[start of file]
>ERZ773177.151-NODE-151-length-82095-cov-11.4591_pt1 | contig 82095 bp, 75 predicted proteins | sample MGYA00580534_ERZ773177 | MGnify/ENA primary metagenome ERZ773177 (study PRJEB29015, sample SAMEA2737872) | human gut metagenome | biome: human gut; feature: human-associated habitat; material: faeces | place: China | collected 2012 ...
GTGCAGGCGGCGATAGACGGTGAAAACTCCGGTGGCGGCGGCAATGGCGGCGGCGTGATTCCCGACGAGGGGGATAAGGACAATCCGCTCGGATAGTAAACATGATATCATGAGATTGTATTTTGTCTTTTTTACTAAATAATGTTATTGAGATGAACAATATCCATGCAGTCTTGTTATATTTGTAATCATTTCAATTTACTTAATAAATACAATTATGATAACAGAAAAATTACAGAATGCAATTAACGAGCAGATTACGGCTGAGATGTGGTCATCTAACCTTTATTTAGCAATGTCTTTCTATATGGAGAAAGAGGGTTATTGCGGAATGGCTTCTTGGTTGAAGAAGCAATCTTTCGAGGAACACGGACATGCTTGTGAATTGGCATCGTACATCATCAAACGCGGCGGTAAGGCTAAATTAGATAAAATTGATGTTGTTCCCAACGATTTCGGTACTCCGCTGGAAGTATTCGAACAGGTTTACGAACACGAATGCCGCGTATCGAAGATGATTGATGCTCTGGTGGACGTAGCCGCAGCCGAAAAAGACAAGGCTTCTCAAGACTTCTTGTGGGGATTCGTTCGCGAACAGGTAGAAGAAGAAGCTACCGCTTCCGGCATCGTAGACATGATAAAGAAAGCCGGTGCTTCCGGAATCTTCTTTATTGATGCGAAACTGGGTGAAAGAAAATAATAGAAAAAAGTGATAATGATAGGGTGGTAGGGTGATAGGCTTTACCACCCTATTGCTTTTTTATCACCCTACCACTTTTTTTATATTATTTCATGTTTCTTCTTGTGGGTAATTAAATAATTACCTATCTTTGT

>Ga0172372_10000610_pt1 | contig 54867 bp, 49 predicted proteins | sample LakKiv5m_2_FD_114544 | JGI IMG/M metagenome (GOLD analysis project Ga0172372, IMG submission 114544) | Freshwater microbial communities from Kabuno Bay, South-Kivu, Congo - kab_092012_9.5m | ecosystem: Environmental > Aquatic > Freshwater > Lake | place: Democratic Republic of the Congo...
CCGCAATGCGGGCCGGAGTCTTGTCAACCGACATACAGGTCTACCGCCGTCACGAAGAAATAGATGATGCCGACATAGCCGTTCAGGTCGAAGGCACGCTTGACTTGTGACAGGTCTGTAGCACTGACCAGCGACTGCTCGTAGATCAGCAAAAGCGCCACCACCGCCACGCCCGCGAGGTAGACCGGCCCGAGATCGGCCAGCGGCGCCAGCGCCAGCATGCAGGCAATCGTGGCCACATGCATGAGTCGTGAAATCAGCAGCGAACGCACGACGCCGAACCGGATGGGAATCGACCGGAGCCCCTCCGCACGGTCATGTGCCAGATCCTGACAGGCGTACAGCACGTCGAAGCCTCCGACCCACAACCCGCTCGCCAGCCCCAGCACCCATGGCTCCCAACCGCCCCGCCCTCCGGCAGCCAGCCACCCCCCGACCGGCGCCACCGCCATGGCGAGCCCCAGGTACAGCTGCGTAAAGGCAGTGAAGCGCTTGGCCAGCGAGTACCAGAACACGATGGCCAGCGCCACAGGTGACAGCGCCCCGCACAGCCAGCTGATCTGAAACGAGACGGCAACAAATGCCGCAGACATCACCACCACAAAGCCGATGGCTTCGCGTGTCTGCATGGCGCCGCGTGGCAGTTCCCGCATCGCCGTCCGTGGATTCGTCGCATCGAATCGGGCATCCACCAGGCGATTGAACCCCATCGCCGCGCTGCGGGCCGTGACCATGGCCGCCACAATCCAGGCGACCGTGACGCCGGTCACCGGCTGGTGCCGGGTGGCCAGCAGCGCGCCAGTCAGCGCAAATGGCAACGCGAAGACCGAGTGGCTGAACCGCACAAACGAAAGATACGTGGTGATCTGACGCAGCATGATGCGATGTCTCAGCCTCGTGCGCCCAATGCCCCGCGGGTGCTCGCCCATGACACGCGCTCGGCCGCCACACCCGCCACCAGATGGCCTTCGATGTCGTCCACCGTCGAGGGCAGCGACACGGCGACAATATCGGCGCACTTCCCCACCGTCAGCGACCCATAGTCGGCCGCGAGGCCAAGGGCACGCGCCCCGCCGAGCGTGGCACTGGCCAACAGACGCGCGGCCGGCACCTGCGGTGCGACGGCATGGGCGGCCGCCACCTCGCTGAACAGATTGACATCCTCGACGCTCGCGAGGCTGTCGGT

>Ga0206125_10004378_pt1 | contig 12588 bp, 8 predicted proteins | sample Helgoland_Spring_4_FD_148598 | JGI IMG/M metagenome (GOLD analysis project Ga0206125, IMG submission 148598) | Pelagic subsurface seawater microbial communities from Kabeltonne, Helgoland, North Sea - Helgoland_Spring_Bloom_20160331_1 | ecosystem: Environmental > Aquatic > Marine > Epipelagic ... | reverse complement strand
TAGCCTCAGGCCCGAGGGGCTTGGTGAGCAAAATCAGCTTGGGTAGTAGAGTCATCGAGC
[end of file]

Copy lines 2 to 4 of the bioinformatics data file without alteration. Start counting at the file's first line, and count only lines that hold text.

GTGCAGGCGGCGATAGACGGTGAAAACTCCGGTGGCGGCGGCAATGGCGGCGGCGTGATTCCCGACGAGGGGGATAAGGACAATCCGCTCGGATAGTAAACATGATATCATGAGATTGTATTTTGTCTTTTTTACTAAATAATGTTATTGAGATGAACAATATCCATGCAGTCTTGTTATATTTGTAATCATTTCAATTTACTTAATAAATACAATTATGATAACAGAAAAATTACAGAATGCAATTAACGAGCAGATTACGGCTGAGATGTGGTCATCTAACCTTTATTTAGCAATGTCTTTCTATATGGAGAAAGAGGGTTATTGCGGAATGGCTTCTTGGTTGAAGAAGCAATCTTTCGAGGAACACGGACATGCTTGTGAATTGGCATCGTACATCATCAAACGCGGCGGTAAGGCTAAATTAGATAAAATTGATGTTGTTCCCAACGATTTCGGTACTCCGCTGGAAGTATTCGAACAGGTTTACGAACACGAATGCCGCGTATCGAAGATGATTGATGCTCTGGTGGACGTAGCCGCAGCCGAAAAAGACAAGGCTTCTCAAGACTTCTTGTGGGGATTCGTTCGCGAACAGGTAGAAGAAGAAGCTACCGCTTCCGGCATCGTAGACATGATAAAGAAAGCCGGTGCTTCCGGAATCTTCTTTATTGATGCGAAACTGGGTGAAAGAAAATAATAGAAAAAAGTGATAATGATAGGGTGGTAGGGTGATAGGCTTTACCACCCTATTGCTTTTTTATCACCCTACCACTTTTTTTATATTATTTCATGTTTCTTCTTGTGGGTAATTAAATAATTACCTATCTTTGT

>Ga0172372_10000610_pt1 | contig 54867 bp, 49 predicted proteins | sample LakKiv5m_2_FD_114544 | JGI IMG/M metagenome (GOLD analysis project Ga0172372, IMG submission 114544) | Freshwater microbial communities from Kabuno Bay, South-Kivu, Congo - kab_092012_9.5m | ecosystem: Environmental > Aquatic > Freshwater > Lake | place: Democratic Republic of the Congo...
CCGCAATGCGGGCCGGAGTCTTGTCAACCGACATACAGGTCTACCGCCGTCACGAAGAAATAGATGATGCCGACATAGCCGTTCAGGTCGAAGGCACGCTTGACTTGTGACAGGTCTGTAGCACTGACCAGCGACTGCTCGTAGATCAGCAAAAGCGCCACCACCGCCACGCCCGCGAGGTAGACCGGCCCGAGATCGGCCAGCGGCGCCAGCGCCAGCATGCAGGCAATCGTGGCCACATGCATGAGTCGTGAAATCAGCAGCGAACGCACGACGCCGAACCGGATGGGAATCGACCGGAGCCCCTCCGCACGGTCATGTGCCAGATCCTGACAGGCGTACAGCACGTCGAAGCCTCCGACCCACAACCCGCTCGCCAGCCCCAGCACCCATGGCTCCCAACCGCCCCGCCCTCCGGCAGCCAGCCACCCCCCGACCGGCGCCACCGCCATGGCGAGCCCCAGGTACAGCTGCGTAAAGGCAGTGAAGCGCTTGGCCAGCGAGTACCAGAACACGATGGCCAGCGCCACAGGTGACAGCGCCCCGCACAGCCAGCTGATCTGAAACGAGACGGCAACAAATGCCGCAGACATCACCACCACAAAGCCGATGGCTTCGCGTGTCTGCATGGCGCCGCGTGGCAGTTCCCGCATCGCCGTCCGTGGATTCGTCGCATCGAATCGGGCATCCACCAGGCGATTGAACCCCATCGCCGCGCTGCGGGCCGTGACCATGGCCGCCACAATCCAGGCGACCGTGACGCCGGTCACCGGCTGGTGCCGGGTGGCCAGCAGCGCGCCAGTCAGCGCAAATGGCAACGCGAAGACCGAGTGGCTGAACCGCACAAACGAAAGATACGTGGTGATCTGACGCAGCATGATGCGATGTCTCAGCCTCGTGCGCCCAATGCCCCGCGGGTGCTCGCCCATGACACGCGCTCGGCCGCCACACCCGCCACCAGATGGCCTTCGATGTCGTCCACCGTCGAGGGCAGCGACACGGCGACAATATCGGCGCACTTCCCCACCGTCAGCGACCCATAGTCGGCCGCGAGGCCAAGGGCACGCGCCCCGCCGAGCGTGGCACTGGCCAACAGACGCGCGGCCGGCACCTGCGGTGCGACGGCATGGGCGGCCGCCACCTCGCTGAACAGATTGACATCCTCGACGCTCGCGAGGCTGTCGGT